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A warrior for the Hindu cause

By Tarun Vijay
Last updated on: November 18, 2015 09:45 IST
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Ashok Singhal'Ashok Singhal was an amazing missionary, a monk in civil dress. His personal ego evaporated before the national cause.'

Rajya Sabha MP Tarun Vijay pays tribute to the VHP leader who passed away on Tuesday, November 17.

On December 26, 2012, Ashok Singhal and I flew together to Ahmedabad to participate in Narendra Modi's swearing-in as chief minister of Gujarat in Gandhinagar. Ashokji was thrilled to see Modi crossing all hurdles and his path to New Delhi getting more and more cleared.

Those two hours on the flight we spent talking about Modi and why the nation needed him. "Vijayji (as he always called me), it is not the BJP (Bharatiya Janata Party) or any other organisation that is making Modi's path to rule Delhi possible. It is the collective sadhana of the sages and saints who have been praying day in and day out to give this nation a ruler who would take our Bharat to the glorious heights of power and prosperity."

"Centuries of subjugation and mental slavery have resulted in the decay of our national institutions, a rich nation that has the largest number of poor, a high centre of great learned people that has the largest number of illiterates," he told me. "Farmers are dying and people are leaving their homeland to find better avenues. This is not the India of our dreams where the Hindu ethos is humiliated daily and a strong de-nationalised media loves to attack Hindu sentiments."

"I am clearly seeing that Modi will be the leader who would prove the most successful this nation has ever seen," he said.

That was the time when several voices were emerging from Gujarat, indicating a rift within Hindu society on Modi's rise. When I asked Ashokji about it, he said, "I know several people are working to ensure that Modi doesn't reach Delhi. That has always been an unfortunate part of Hindu history."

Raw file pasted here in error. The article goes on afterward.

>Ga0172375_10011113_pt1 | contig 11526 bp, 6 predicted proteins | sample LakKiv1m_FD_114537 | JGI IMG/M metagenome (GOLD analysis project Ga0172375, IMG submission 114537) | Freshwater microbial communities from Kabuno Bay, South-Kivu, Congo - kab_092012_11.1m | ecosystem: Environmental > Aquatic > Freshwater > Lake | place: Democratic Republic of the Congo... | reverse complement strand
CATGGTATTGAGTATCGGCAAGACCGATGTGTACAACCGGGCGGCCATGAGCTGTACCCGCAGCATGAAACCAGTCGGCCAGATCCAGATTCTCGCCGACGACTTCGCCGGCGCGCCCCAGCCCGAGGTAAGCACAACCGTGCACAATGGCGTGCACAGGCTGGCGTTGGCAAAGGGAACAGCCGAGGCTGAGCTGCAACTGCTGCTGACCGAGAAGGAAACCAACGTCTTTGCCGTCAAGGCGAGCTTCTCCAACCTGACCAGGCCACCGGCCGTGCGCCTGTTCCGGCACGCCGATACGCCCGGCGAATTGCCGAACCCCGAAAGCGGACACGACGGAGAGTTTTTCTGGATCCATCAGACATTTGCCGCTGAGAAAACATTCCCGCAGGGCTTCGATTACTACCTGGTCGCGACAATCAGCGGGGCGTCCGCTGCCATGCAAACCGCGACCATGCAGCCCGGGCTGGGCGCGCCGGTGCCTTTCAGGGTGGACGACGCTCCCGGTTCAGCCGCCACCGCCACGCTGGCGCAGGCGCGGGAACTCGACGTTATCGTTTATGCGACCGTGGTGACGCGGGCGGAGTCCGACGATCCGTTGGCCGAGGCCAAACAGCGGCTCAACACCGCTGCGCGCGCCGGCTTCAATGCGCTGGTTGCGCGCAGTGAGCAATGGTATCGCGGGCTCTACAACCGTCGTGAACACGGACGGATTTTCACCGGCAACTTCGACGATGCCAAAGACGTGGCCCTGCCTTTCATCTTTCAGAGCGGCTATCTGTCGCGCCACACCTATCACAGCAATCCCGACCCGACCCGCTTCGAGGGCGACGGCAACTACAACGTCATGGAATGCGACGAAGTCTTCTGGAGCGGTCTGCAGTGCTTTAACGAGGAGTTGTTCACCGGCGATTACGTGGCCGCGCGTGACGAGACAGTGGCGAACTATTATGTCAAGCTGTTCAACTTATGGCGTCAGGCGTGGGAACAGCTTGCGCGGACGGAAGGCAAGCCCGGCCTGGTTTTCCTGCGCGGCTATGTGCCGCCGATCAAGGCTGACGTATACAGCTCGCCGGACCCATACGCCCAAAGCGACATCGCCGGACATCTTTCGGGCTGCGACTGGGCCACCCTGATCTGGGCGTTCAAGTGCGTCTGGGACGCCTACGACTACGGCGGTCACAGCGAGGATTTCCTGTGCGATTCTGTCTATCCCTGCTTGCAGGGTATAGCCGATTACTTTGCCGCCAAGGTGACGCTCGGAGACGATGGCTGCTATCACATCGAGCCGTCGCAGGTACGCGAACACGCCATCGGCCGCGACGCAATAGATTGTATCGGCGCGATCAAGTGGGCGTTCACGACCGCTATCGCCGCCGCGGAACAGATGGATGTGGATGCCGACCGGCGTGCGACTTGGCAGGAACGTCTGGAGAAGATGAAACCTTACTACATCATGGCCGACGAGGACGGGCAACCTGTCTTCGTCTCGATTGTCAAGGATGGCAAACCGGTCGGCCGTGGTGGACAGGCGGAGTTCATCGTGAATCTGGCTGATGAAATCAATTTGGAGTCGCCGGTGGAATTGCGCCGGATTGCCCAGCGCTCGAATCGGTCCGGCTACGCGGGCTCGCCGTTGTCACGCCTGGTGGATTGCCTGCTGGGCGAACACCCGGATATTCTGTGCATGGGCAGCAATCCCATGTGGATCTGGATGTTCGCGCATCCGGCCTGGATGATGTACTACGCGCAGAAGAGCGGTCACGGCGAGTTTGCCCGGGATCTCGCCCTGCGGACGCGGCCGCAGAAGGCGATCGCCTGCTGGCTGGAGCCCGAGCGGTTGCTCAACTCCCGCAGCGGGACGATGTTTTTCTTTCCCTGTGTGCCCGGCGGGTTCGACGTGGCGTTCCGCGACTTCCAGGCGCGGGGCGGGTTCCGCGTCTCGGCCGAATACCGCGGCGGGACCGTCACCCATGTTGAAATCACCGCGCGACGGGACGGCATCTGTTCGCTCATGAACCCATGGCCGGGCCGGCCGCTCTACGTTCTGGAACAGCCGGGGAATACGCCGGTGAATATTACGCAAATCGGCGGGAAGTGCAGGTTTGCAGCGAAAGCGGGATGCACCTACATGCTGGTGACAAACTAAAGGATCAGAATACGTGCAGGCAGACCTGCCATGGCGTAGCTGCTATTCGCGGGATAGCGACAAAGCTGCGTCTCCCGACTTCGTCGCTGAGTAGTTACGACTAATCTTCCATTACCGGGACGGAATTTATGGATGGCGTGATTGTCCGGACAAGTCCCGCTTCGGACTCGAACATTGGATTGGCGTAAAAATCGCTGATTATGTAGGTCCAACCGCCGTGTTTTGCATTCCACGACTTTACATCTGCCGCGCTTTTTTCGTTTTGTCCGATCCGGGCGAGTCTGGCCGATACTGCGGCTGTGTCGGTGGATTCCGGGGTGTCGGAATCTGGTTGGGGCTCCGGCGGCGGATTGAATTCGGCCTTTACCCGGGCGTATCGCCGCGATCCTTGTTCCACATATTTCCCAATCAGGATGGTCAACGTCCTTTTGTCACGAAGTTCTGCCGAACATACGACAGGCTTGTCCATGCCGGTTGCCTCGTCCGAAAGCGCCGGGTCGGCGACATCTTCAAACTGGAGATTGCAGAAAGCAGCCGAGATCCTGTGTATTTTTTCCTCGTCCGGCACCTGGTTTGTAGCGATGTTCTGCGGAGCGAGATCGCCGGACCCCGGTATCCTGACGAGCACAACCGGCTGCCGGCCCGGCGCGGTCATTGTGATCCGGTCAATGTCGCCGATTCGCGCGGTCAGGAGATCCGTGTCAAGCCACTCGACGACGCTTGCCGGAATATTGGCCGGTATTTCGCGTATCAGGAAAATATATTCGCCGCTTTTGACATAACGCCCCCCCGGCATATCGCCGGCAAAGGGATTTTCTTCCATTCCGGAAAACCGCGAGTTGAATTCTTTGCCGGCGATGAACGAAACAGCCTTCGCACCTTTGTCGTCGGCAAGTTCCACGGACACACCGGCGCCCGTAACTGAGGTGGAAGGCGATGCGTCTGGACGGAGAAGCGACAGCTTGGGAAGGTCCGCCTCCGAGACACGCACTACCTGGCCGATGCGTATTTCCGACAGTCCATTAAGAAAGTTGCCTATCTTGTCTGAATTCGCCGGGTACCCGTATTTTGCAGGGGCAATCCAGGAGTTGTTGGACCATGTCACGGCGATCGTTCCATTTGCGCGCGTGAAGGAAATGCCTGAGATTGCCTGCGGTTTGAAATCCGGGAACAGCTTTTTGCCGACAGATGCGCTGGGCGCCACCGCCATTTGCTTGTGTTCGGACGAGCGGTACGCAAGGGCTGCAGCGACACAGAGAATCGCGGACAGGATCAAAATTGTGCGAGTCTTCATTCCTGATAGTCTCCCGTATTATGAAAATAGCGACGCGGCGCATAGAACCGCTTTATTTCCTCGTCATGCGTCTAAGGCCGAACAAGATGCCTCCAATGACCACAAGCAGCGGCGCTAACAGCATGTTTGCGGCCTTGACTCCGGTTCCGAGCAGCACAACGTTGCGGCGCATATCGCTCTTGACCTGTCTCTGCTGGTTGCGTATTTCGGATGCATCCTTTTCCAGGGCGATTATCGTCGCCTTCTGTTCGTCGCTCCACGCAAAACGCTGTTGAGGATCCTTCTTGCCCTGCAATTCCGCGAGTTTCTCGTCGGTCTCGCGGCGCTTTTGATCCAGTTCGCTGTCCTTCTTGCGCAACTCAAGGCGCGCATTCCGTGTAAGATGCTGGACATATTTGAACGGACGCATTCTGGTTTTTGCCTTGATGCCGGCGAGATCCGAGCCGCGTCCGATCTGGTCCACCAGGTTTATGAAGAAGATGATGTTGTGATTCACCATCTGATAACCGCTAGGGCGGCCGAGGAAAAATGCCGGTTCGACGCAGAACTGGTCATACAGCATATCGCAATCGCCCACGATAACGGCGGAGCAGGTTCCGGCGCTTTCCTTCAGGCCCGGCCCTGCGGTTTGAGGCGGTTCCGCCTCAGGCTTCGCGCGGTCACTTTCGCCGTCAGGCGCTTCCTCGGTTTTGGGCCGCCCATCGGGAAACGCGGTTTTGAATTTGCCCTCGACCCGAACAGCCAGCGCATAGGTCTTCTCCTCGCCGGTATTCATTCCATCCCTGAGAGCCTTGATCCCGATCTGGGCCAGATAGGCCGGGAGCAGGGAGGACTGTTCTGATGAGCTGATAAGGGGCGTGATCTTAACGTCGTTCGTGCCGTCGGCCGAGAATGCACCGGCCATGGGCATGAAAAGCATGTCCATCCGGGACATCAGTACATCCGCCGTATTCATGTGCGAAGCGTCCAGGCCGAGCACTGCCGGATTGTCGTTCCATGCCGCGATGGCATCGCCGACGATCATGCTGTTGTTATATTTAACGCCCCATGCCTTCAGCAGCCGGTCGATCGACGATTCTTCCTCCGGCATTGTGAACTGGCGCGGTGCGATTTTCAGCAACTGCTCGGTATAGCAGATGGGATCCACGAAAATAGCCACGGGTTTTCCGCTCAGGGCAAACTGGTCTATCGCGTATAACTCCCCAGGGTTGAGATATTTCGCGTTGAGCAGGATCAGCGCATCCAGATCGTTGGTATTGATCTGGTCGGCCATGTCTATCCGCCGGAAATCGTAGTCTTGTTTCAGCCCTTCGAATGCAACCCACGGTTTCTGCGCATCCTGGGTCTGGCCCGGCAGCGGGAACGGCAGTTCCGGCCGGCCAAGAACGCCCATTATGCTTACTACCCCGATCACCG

"That is the reason I am personally going to attend the swearing-in ceremony, to put at rest all such speculation and to tell all that we are fully behind Modi."

I was overwhelmed. "Sir," I told him, "you are the true national leader, a rishi who has crossed all hurdles, personally coming to attend the swearing-in so that nobody is able to spread rumours about Hindu organisational support to Modi."

He smiled and said, "Never forget, the prayers of saints never go unfulfilled."

That was Ashok Singhal, whose personal ego and pride simply evaporated before the national cause. He saw to it that everyone who was working against the rise of Modi cooled down and was sternly told to remain silent.

He toured the country, defying ill health and reached out to Hindu organisations and spiritual leaders, telling them if it did not happen now, it would never happen again.

Forget your personal complaints, he said, forget all that you held against Modi, just remember here is a man who will work selflessly for the nation and end the darkness of decay we see all around.

Ensuring a Modi win is the biggest rashtra sadhna today, he said.

After he succeeded and watching Modi's swearing-in as prime minister, he whispered, "Now I can die peacefully."

He was an amazing missionary, a monk in civil dress, as the Rashtriya Swayamsevak Sangh pracharaks (life workers) are.

I first met him in Delhi in 1979, when he was the prant pracharak (provincial organiser) of the RSS and used to stay at the RSS' Malkaganj office.